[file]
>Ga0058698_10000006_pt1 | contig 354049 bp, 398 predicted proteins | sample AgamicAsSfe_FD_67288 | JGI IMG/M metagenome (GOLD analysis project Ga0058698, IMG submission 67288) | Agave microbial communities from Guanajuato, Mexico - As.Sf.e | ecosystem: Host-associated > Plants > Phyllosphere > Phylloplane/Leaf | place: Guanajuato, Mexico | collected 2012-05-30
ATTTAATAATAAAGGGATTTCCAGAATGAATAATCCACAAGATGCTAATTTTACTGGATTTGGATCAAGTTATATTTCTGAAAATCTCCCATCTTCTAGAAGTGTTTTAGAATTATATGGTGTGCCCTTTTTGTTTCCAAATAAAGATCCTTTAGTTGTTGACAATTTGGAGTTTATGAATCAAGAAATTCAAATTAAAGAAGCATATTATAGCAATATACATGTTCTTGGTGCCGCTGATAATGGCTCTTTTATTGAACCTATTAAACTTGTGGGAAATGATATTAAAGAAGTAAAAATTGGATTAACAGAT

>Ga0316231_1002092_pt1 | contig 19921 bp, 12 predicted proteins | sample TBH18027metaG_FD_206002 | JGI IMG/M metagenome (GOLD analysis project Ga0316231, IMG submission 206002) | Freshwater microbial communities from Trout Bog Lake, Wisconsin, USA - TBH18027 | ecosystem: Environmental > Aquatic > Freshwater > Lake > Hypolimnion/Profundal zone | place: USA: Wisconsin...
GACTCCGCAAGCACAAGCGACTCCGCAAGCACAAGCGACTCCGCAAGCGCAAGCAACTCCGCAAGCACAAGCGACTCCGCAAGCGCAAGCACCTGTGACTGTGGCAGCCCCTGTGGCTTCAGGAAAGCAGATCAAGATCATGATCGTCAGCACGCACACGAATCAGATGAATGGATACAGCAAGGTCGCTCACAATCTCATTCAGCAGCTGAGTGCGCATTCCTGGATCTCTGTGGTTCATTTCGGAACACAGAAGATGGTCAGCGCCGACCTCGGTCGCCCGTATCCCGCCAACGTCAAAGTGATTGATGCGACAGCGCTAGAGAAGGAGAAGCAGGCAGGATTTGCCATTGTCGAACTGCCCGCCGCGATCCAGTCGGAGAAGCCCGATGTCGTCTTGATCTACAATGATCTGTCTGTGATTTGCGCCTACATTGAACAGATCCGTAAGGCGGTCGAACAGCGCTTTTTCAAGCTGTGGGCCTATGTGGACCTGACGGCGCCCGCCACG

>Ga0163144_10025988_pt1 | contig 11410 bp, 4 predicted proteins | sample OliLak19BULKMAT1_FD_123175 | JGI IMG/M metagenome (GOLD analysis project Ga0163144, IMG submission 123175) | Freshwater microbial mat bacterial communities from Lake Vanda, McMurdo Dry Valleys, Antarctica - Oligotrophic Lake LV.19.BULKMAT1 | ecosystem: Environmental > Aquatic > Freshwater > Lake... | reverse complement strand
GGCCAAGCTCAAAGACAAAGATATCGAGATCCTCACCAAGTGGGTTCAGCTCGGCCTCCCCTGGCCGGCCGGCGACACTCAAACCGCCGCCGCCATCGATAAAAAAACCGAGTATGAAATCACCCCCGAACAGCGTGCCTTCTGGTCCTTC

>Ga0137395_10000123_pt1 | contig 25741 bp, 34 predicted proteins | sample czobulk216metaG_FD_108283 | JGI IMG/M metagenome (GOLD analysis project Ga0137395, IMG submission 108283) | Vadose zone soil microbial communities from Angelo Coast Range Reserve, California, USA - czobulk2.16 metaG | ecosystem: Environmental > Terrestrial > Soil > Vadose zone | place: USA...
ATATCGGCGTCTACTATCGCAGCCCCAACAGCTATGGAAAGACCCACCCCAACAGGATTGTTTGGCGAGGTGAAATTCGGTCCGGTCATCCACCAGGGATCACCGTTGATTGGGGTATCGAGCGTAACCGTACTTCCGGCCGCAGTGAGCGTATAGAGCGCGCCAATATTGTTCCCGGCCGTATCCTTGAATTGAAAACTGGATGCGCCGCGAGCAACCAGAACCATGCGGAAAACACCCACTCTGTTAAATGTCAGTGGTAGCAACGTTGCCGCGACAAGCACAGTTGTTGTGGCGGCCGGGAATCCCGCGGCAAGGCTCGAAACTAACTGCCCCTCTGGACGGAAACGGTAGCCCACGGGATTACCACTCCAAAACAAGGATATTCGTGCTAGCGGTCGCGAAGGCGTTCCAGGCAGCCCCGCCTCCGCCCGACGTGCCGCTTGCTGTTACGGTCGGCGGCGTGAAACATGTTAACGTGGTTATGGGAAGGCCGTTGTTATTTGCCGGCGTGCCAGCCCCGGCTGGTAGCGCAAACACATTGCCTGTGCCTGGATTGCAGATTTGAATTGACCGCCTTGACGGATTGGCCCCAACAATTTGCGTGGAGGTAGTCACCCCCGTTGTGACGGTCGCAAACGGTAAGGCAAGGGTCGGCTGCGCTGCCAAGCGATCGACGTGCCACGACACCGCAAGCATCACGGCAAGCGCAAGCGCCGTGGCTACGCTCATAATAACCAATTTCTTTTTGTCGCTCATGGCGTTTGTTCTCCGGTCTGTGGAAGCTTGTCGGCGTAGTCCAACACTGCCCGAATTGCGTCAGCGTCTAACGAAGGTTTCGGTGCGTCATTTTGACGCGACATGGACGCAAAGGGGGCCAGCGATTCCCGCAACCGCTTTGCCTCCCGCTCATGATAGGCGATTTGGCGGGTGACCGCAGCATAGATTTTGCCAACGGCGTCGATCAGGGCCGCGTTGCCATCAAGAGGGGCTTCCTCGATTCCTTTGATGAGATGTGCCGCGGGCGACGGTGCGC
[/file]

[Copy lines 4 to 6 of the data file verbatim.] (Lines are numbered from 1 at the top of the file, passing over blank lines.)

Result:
GACTCCGCAAGCACAAGCGACTCCGCAAGCACAAGCGACTCCGCAAGCGCAAGCAACTCCGCAAGCACAAGCGACTCCGCAAGCGCAAGCACCTGTGACTGTGGCAGCCCCTGTGGCTTCAGGAAAGCAGATCAAGATCATGATCGTCAGCACGCACACGAATCAGATGAATGGATACAGCAAGGTCGCTCACAATCTCATTCAGCAGCTGAGTGCGCATTCCTGGATCTCTGTGGTTCATTTCGGAACACAGAAGATGGTCAGCGCCGACCTCGGTCGCCCGTATCCCGCCAACGTCAAAGTGATTGATGCGACAGCGCTAGAGAAGGAGAAGCAGGCAGGATTTGCCATTGTCGAACTGCCCGCCGCGATCCAGTCGGAGAAGCCCGATGTCGTCTTGATCTACAATGATCTGTCTGTGATTTGCGCCTACATTGAACAGATCCGTAAGGCGGTCGAACAGCGCTTTTTCAAGCTGTGGGCCTATGTGGACCTGACGGCGCCCGCCACG

>Ga0163144_10025988_pt1 | contig 11410 bp, 4 predicted proteins | sample OliLak19BULKMAT1_FD_123175 | JGI IMG/M metagenome (GOLD analysis project Ga0163144, IMG submission 123175) | Freshwater microbial mat bacterial communities from Lake Vanda, McMurdo Dry Valleys, Antarctica - Oligotrophic Lake LV.19.BULKMAT1 | ecosystem: Environmental > Aquatic > Freshwater > Lake... | reverse complement strand
GGCCAAGCTCAAAGACAAAGATATCGAGATCCTCACCAAGTGGGTTCAGCTCGGCCTCCCCTGGCCGGCCGGCGACACTCAAACCGCCGCCGCCATCGATAAAAAAACCGAGTATGAAATCACCCCCGAACAGCGTGCCTTCTGGTCCTTC